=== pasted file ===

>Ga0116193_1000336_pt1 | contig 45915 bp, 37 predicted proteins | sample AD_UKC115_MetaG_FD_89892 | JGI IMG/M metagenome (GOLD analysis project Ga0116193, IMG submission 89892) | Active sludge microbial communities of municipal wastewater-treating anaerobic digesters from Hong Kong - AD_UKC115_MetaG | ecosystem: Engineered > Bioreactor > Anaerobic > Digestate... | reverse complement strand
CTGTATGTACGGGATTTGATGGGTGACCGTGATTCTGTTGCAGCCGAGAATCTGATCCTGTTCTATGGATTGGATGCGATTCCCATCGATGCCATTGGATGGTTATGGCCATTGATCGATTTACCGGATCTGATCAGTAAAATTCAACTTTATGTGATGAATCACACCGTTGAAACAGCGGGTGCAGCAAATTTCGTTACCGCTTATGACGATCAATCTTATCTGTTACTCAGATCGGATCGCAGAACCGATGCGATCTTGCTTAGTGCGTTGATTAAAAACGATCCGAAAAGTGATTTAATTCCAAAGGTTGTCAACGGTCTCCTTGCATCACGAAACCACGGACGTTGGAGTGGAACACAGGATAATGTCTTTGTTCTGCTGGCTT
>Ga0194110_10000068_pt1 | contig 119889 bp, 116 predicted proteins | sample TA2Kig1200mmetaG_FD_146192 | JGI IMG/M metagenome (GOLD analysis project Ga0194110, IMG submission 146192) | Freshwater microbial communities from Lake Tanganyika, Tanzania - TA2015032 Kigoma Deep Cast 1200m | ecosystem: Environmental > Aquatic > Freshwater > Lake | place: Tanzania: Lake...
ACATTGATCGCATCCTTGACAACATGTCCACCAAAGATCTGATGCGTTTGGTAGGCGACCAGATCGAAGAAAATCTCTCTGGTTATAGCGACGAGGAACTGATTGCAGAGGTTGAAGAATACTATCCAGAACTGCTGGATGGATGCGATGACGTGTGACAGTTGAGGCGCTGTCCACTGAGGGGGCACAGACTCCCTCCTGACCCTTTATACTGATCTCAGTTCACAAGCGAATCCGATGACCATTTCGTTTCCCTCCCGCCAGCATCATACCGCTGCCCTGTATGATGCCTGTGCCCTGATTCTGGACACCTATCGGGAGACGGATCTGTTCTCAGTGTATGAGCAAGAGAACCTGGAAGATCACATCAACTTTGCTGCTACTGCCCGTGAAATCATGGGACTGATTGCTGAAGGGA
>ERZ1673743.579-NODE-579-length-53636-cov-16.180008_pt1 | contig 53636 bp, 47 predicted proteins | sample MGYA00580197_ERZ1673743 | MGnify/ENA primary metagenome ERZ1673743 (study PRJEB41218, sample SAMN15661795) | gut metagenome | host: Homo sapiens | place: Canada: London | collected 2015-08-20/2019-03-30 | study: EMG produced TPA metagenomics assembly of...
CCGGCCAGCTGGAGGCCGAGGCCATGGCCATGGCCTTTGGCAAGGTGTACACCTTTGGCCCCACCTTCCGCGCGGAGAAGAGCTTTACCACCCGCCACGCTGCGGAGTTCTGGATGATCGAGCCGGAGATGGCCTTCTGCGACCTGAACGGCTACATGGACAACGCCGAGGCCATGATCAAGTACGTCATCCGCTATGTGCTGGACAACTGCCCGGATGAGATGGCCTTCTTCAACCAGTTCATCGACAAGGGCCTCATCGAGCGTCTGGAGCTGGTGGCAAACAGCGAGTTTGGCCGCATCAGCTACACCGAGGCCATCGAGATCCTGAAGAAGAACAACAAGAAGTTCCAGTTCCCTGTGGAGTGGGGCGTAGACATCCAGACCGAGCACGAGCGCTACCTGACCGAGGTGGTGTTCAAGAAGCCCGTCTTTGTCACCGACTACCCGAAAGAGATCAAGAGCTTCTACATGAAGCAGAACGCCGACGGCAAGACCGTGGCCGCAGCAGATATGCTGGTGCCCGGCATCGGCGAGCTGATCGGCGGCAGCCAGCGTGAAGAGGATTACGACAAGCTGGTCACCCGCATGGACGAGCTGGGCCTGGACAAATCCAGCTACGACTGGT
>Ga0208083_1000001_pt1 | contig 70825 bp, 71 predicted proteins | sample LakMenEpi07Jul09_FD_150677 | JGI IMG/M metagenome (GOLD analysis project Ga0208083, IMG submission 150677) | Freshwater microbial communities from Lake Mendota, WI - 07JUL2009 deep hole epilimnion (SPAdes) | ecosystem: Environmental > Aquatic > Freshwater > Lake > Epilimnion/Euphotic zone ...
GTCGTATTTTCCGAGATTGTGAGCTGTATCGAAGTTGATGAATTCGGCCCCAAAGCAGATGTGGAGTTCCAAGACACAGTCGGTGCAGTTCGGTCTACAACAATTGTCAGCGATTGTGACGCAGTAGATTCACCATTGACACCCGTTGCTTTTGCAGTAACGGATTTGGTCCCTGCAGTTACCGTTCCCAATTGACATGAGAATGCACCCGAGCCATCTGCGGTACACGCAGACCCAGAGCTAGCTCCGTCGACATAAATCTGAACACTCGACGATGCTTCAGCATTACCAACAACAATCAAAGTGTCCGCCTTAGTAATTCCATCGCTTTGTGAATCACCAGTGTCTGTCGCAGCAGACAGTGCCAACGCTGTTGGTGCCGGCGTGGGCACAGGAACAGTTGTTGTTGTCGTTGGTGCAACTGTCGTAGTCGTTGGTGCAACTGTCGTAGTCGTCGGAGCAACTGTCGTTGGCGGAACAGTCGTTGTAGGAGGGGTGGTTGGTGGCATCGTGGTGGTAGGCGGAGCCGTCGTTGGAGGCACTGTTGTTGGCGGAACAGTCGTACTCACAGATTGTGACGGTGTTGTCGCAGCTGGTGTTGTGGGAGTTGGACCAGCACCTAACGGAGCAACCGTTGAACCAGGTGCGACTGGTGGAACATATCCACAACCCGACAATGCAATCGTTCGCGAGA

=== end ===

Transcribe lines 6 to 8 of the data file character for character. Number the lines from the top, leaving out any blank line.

CCGGCCAGCTGGAGGCCGAGGCCATGGCCATGGCCTTTGGCAAGGTGTACACCTTTGGCCCCACCTTCCGCGCGGAGAAGAGCTTTACCACCCGCCACGCTGCGGAGTTCTGGATGATCGAGCCGGAGATGGCCTTCTGCGACCTGAACGGCTACATGGACAACGCCGAGGCCATGATCAAGTACGTCATCCGCTATGTGCTGGACAACTGCCCGGATGAGATGGCCTTCTTCAACCAGTTCATCGACAAGGGCCTCATCGAGCGTCTGGAGCTGGTGGCAAACAGCGAGTTTGGCCGCATCAGCTACACCGAGGCCATCGAGATCCTGAAGAAGAACAACAAGAAGTTCCAGTTCCCTGTGGAGTGGGGCGTAGACATCCAGACCGAGCACGAGCGCTACCTGACCGAGGTGGTGTTCAAGAAGCCCGTCTTTGTCACCGACTACCCGAAAGAGATCAAGAGCTTCTACATGAAGCAGAACGCCGACGGCAAGACCGTGGCCGCAGCAGATATGCTGGTGCCCGGCATCGGCGAGCTGATCGGCGGCAGCCAGCGTGAAGAGGATTACGACAAGCTGGTCACCCGCATGGACGAGCTGGGCCTGGACAAATCCAGCTACGACTGGT
>Ga0208083_1000001_pt1 | contig 70825 bp, 71 predicted proteins | sample LakMenEpi07Jul09_FD_150677 | JGI IMG/M metagenome (GOLD analysis project Ga0208083, IMG submission 150677) | Freshwater microbial communities from Lake Mendota, WI - 07JUL2009 deep hole epilimnion (SPAdes) | ecosystem: Environmental > Aquatic > Freshwater > Lake > Epilimnion/Euphotic zone ...
GTCGTATTTTCCGAGATTGTGAGCTGTATCGAAGTTGATGAATTCGGCCCCAAAGCAGATGTGGAGTTCCAAGACACAGTCGGTGCAGTTCGGTCTACAACAATTGTCAGCGATTGTGACGCAGTAGATTCACCATTGACACCCGTTGCTTTTGCAGTAACGGATTTGGTCCCTGCAGTTACCGTTCCCAATTGACATGAGAATGCACCCGAGCCATCTGCGGTACACGCAGACCCAGAGCTAGCTCCGTCGACATAAATCTGAACACTCGACGATGCTTCAGCATTACCAACAACAATCAAAGTGTCCGCCTTAGTAATTCCATCGCTTTGTGAATCACCAGTGTCTGTCGCAGCAGACAGTGCCAACGCTGTTGGTGCCGGCGTGGGCACAGGAACAGTTGTTGTTGTCGTTGGTGCAACTGTCGTAGTCGTTGGTGCAACTGTCGTAGTCGTCGGAGCAACTGTCGTTGGCGGAACAGTCGTTGTAGGAGGGGTGGTTGGTGGCATCGTGGTGGTAGGCGGAGCCGTCGTTGGAGGCACTGTTGTTGGCGGAACAGTCGTACTCACAGATTGTGACGGTGTTGTCGCAGCTGGTGTTGTGGGAGTTGGACCAGCACCTAACGGAGCAACCGTTGAACCAGGTGCGACTGGTGGAACATATCCACAACCCGACAATGCAATCGTTCGCGAGA